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I have the following exercise:

Let $\Omega=\left\{0,1\right\}^{\infty}$ and $\mathcal{F}$ the cylynders sigma algebra on $\Omega$. The function $\varphi\left(\omega_1,\omega_2,\ldots\right)=\left(\omega_2,\omega_3,\ldots\right)$ defined on $\Omega$ is called a shift. An event $A\in\mathcal{F}$ is said to be shift invariant if $\varphi^{-1}\left(A\right)=A$. Let $\mathcal{C}$ be the class of shift-invariant events in $\mathcal{F}$. Show $\mathcal{C}$ is a sigma algebra. Let $A_n=\left\{\omega\in\Omega:\omega_n=1\right\}$. Show that $\mathcal{C}$ is not included in the tail sigma-algebra of $\left(A_n\right)_n$.

Having been able to show that $\mathcal{C}$ is indeed a sigma-algebra and that it contains the events $\liminf_n A_n$ and $\limsup_n A_n$, I was not able to show the last point, i.e. I can't exhibit an event which is shift invariant but does not belong to the tail sigma-algebra.

I would really appreciate a hint in order to visualize the problem better!

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    $\begingroup$ Try an event that depends on all the coordinates. $\endgroup$
    – user940
    Nov 15 '15 at 13:32
  • $\begingroup$ That was my initial strategy. But can an event that depends on all coordinates be transition invariant ?? If I add a random first coordinate to every singleton, the property of such singleton will change if it depends on all coordinates, no? $\endgroup$ Nov 15 '15 at 14:19
  • $\begingroup$ $A$ above is a singleton, and it I think it isn't shift invariant. Indeed $\varphi^{-1}\left(\omega\right)=\left\{0,1\right\}\times\left\{1\right\}^{\infty}$ $ \neq\omega$ $\endgroup$ Nov 15 '15 at 14:26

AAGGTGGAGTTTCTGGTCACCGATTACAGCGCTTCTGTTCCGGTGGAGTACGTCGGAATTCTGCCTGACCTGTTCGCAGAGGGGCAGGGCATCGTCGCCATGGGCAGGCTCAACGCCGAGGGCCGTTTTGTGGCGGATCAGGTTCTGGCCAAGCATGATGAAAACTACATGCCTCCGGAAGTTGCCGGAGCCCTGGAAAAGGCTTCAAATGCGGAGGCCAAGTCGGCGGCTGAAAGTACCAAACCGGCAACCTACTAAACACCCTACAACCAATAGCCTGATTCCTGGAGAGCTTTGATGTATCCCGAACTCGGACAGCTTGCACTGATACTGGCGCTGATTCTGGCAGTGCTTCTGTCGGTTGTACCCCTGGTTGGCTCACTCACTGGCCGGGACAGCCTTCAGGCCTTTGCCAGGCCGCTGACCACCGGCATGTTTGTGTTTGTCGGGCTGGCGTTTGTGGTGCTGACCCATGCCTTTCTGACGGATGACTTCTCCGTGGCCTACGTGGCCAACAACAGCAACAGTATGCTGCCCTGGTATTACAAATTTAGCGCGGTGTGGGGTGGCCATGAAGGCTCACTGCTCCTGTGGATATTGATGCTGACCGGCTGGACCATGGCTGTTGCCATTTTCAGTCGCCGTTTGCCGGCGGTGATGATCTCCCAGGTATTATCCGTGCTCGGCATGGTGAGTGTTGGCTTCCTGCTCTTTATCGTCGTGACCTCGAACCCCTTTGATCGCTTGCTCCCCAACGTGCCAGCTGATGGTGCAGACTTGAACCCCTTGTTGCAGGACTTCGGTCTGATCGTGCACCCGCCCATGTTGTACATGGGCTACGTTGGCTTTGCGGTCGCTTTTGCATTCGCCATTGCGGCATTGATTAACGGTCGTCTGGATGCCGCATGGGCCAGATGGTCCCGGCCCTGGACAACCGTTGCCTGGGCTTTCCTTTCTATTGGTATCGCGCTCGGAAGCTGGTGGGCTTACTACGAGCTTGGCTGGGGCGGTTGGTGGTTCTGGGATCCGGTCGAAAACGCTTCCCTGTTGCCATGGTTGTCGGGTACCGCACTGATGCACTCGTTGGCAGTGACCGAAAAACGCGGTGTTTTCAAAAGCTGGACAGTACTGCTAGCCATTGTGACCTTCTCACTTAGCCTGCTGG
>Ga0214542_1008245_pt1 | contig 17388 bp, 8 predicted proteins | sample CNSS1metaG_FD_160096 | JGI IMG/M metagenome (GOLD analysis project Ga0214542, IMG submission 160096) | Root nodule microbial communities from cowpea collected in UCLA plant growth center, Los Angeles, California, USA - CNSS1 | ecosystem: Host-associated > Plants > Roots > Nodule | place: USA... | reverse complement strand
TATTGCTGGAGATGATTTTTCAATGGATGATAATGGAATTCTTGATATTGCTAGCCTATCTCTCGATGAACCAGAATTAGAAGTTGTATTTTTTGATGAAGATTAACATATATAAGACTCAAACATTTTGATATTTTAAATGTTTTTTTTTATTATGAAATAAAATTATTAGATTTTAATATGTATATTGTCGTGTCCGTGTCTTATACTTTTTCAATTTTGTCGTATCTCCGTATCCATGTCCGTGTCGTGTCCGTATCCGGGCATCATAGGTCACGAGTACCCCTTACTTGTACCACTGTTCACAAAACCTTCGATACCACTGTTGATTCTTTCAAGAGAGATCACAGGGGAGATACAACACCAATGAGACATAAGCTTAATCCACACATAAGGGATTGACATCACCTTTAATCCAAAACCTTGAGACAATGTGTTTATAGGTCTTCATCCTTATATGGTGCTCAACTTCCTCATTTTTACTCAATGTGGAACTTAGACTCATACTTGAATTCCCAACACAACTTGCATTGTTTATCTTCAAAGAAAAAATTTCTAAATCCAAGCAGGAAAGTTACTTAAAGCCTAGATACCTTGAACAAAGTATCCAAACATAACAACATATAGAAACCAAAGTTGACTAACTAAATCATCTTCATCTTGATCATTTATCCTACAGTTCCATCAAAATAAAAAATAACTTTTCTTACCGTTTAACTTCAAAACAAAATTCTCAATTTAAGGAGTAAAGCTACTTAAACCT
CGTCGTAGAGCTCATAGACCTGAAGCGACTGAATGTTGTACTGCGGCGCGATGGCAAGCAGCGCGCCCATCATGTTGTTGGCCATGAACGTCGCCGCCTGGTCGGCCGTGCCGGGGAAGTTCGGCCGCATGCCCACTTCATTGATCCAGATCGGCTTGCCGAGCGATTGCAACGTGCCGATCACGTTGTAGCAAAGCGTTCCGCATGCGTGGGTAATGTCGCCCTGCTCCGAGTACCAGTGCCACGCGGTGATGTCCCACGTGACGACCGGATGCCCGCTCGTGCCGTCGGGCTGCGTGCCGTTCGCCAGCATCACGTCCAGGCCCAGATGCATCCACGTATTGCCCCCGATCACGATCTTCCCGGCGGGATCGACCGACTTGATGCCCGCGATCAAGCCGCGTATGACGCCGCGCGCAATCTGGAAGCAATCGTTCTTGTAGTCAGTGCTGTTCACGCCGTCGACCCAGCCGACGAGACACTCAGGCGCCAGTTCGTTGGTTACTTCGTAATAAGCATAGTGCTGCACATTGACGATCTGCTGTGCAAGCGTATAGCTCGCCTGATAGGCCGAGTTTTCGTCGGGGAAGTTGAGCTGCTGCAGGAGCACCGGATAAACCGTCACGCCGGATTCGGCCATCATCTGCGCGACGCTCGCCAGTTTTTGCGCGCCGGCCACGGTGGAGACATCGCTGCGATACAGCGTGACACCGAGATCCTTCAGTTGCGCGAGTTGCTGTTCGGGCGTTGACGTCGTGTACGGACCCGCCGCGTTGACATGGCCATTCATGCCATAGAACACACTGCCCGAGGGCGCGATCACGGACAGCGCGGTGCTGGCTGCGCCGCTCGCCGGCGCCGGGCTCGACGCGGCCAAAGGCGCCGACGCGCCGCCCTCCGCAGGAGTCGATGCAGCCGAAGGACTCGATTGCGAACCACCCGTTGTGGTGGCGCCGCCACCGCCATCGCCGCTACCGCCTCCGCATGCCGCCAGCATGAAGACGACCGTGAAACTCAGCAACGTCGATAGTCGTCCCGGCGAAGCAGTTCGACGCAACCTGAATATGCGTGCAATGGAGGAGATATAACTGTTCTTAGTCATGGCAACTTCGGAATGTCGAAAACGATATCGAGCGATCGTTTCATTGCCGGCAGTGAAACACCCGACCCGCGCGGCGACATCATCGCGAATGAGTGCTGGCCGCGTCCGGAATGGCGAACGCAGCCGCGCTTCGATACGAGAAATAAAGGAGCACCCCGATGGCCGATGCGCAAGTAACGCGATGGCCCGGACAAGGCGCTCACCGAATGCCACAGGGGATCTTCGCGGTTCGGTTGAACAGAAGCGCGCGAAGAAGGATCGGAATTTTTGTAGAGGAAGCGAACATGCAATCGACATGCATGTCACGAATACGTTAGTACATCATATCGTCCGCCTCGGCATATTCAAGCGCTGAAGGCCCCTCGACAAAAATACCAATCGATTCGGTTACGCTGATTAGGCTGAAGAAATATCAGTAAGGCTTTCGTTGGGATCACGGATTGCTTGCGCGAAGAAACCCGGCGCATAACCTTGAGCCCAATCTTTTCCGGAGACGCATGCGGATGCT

• $\begingroup$ Yes.. you are defining shift-invariant based on the PRE-IMAGE by the shift operator, that is, $\varphi^{-1}\left(A\right)=A$. On the other hand, the "usual definition" of shift-invariant is $\varphi\left(A\right)=A$. $\endgroup$
    – Ramiro
    Nov 15 '15 at 14:40
  • $\begingroup$ Unfortunately this is the exercise I was given :) Could you give me a reference for the definition of "shift-invariant"? $\endgroup$ Nov 15 '15 at 14:56
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Either the statement or the conclusion of this exercise is incorrect.

With your definition of a shift-invariant set $A$, you have $\omega\in A$ if and only if $\varphi(\omega)\in A$. Thus, by induction, for all $n\geq 1$ you have $\omega\in A$ if and only if $\varphi^n(\omega)\in A$. This gives $$A=\{\omega: \varphi^n(\omega)\in A\}\in\sigma(A_n, A_{n+1},\dots).$$ Taking the intersection over $n$ shows that $A$ belongs to the tail $\sigma$-algebra.

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  • $\begingroup$ Yes, I agree: either the statement or the conclusion of this exercise is incorrect. $\endgroup$
    – Ramiro
    Nov 15 '15 at 17:10

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